The success of the supermarkets has a contribution in the oligopoly market structure where there is high concentration of few dominant supermarket chains. Due to this the forms are able to gain economies of scale and also generate low price quality products or services for the end users. This will result in developing a strategic component for these market players in the oligopolistic competition model. This structure of the market gives a competition which is not perfect for the various supermarket chains which are operating in competitive market. There are small numbers of rivals who produce and provide similar/homogeneous or little differentiated products who become the source of competition for the supermarkets having greater share in the market. At the same time, Tesco act as dominant firm and is an entry barrier for the new market players as it is already capturing a large market share in the market and also has gained economies of scale (McWilliams & Siegel, 2011). Therefore, it becomes quite easy to monitor the strategies and decisions of the competitors by the dominant firms and react against them in return.  The firms which are planning to enter the market with low-profit margin should be forced to stand out by attracting new customers by the leading firms by bringing reduction in the price.

Oligopoly Demand curve

Therefore, it is observed that in the oligopoly market structure the supermarket chains focus on reducing the prices of the competitors not on increasing the prices. This will lead to give rise in the elasticity of demand curve.

These are the characteristics of an oligopoly market structure which will become the reason of success of the supermarkets in many countries.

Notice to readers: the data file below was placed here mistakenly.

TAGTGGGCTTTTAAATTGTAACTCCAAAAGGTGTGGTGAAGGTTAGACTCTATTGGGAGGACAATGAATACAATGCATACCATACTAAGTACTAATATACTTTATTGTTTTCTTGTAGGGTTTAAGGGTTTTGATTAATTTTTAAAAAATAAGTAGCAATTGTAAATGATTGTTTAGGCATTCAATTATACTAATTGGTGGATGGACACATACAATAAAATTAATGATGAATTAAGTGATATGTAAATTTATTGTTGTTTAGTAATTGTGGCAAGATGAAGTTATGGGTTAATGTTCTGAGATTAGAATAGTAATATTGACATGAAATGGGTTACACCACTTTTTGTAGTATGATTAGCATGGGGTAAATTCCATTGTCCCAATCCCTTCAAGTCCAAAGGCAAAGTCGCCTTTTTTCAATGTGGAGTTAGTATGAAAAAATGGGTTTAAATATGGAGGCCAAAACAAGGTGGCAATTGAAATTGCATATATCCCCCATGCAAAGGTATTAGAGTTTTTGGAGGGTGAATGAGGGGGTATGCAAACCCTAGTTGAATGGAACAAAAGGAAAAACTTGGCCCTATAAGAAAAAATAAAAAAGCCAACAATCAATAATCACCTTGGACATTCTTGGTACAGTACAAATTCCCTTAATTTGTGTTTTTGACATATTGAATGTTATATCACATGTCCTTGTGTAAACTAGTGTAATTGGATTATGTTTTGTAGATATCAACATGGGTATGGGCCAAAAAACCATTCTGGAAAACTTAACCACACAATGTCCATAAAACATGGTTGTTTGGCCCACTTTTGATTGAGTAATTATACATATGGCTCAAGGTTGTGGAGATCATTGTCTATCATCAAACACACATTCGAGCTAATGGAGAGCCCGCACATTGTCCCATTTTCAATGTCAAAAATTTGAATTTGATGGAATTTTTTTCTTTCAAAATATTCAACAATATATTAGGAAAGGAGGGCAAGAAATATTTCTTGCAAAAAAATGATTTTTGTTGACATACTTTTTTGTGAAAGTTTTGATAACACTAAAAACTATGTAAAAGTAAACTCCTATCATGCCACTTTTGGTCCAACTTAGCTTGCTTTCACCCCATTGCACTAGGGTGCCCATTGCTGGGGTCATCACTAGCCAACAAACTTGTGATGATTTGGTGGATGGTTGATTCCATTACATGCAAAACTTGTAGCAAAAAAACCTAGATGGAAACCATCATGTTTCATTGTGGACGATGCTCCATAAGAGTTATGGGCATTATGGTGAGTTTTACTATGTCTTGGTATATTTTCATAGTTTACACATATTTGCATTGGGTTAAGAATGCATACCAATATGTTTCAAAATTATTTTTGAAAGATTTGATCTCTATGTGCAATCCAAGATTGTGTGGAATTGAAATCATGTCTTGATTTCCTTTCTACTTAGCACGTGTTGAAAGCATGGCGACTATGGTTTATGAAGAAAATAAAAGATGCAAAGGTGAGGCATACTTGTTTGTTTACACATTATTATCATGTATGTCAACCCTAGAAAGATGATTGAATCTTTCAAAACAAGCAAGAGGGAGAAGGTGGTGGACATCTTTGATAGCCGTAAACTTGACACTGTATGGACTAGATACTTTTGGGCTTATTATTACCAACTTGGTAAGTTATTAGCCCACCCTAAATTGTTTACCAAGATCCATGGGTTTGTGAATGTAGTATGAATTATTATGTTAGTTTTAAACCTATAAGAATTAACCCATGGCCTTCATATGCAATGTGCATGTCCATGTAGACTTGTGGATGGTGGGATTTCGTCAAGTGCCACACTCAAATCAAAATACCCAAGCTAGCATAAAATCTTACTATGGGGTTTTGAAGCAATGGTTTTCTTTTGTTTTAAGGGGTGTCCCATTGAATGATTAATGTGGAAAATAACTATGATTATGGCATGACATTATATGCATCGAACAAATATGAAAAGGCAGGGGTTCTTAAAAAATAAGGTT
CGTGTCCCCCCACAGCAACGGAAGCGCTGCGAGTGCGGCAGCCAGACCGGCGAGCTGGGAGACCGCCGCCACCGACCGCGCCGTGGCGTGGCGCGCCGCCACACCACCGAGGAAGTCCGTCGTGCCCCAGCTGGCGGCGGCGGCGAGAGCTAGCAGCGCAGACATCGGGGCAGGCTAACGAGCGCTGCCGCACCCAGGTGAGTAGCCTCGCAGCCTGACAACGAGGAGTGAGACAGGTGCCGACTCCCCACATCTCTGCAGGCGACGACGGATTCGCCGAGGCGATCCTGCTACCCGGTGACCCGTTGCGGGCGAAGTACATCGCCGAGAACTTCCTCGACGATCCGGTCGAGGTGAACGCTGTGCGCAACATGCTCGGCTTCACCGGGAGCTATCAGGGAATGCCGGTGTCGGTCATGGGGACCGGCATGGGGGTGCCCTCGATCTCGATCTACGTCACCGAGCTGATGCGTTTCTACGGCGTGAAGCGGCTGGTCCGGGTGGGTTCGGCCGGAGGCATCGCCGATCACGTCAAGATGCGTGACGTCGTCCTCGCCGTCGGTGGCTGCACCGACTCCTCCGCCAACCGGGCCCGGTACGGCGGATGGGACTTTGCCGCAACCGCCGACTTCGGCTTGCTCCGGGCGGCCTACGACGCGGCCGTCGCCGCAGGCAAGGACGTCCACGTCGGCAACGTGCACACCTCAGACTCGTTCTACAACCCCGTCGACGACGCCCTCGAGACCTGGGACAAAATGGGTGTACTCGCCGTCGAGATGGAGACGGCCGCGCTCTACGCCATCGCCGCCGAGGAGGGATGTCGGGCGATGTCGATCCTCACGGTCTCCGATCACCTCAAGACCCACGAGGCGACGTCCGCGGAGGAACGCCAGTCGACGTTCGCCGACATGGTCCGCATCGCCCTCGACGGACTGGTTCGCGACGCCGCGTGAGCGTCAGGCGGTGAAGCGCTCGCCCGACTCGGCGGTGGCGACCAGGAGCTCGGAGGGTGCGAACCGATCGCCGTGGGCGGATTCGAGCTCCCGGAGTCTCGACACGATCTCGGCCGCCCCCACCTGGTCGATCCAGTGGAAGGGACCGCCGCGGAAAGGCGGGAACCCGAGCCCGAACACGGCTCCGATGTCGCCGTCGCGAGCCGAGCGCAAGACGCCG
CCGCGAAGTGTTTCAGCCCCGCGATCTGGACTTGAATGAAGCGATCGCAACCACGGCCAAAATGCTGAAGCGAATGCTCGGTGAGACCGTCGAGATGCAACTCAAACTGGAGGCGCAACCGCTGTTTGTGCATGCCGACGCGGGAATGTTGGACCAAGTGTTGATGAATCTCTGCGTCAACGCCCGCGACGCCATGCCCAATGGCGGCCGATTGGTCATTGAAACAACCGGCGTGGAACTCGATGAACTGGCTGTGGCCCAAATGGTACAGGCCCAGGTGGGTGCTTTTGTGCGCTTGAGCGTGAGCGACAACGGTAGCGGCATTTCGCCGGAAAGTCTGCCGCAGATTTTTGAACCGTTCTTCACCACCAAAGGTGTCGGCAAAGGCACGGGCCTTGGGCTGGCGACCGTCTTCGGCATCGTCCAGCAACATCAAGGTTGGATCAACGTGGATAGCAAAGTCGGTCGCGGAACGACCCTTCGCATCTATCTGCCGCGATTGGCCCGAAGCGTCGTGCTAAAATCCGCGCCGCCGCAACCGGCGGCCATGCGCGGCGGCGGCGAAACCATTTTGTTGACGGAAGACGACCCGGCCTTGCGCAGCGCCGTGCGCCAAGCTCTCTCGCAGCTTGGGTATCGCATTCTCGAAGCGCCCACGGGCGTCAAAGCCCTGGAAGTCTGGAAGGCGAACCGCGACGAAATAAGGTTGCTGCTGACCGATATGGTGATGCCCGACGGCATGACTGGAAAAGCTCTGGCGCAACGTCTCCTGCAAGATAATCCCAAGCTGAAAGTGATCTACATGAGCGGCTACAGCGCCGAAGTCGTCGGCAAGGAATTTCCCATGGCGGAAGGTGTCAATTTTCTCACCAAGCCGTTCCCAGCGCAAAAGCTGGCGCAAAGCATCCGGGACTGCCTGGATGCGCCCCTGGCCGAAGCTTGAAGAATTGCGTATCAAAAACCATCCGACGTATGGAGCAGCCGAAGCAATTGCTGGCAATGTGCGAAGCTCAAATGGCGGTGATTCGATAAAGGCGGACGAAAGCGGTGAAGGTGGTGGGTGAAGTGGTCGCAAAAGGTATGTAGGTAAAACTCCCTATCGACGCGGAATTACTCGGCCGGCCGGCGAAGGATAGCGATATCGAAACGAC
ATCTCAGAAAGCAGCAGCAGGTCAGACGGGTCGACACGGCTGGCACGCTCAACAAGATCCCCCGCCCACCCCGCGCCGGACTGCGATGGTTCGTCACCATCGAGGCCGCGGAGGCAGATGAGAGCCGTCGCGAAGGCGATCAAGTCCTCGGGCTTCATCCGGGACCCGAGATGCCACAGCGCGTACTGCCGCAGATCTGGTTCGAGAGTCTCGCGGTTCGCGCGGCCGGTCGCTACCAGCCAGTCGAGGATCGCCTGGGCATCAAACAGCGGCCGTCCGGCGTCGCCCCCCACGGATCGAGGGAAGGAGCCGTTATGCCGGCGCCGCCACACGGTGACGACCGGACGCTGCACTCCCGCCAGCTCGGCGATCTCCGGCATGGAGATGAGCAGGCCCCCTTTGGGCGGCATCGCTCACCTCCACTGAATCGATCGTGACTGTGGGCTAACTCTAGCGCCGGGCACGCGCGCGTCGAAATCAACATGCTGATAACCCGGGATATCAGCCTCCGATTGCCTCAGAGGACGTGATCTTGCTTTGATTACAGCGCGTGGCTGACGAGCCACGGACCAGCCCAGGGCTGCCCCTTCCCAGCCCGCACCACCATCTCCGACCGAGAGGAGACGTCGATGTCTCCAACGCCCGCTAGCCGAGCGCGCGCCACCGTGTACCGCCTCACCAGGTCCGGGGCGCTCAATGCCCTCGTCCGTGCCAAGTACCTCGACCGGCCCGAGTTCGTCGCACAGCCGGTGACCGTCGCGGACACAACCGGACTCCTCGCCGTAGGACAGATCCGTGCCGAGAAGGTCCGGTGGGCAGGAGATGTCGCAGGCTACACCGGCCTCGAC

References

Chen, S. H., & Liao, C. C. (2011) Are foreign banks more profitable than domestic banks? Home-and host-country effects of banking market structure, governance, and supervision. Journal of Banking & Finance, 35(4), pp. 819-839.

Dunne, T., Klimek, S. D., Roberts, M. J., & Xu, D. Y. (2013) Entry, exit, and the determinants of market structure. The RAND Journal of Economics, 44(3), pp. 462-487.

Gaynor, M., Moreno-Serra, R., & Propper, C. (2013) Death by market power: reform, competition, and patient outcomes in the National Health Service. American Economic Journal: Economic Policy, 5(4), pp. 134-166.

Kesicki, F., & Ekins, P. (2012) Marginal abatement cost curves: a call for caution. Climate Policy, 12(2), pp. 219-236.

Martinez, F. J., Toh, C. K., Cano, J. C., Calafate, C. T., & Manzoni, P. (2010) Emergency services in future intelligent transportation systems based on vehicular communication networks. IEEE Intelligent Transportation Systems Magazine, 2(2), pp. 6-20.

Mazumder, S. (2010) The new Keynesian Phillips curve and the cyclicality of marginal cost. Journal of Macroeconomics, 32(3), pp. 747-765.

McEachem, W. A. (2016) Microeconomics: A Contemporary Introduction. USA: Cengage Learning.

McWilliams, A., & Siegel, D. S. (2011) Creating and capturing value: Strategic corporate social responsibility, resource-based theory, and sustainable competitive advantage. Journal of Management, 37(5), pp. 1480-1495.

Morris, J., Paltsev, S., & Reilly, J. (2012) Marginal abatement costs and marginal welfare costs for greenhouse gas emissions reductions: results from the EPPA model. Environmental Modeling & Assessment, 17(4), pp. 325-336.

Shen, Q., & Xiao, P. (2014) McDonald’s and KFC in China: Competitors or Companions?. Marketing Science, 33(2), pp. 287-307.

Worthington, A. C., & Higgs, H. (2011) Economies of scale and scope in Australian higher education. Higher Education, 61(4), pp. 387-414.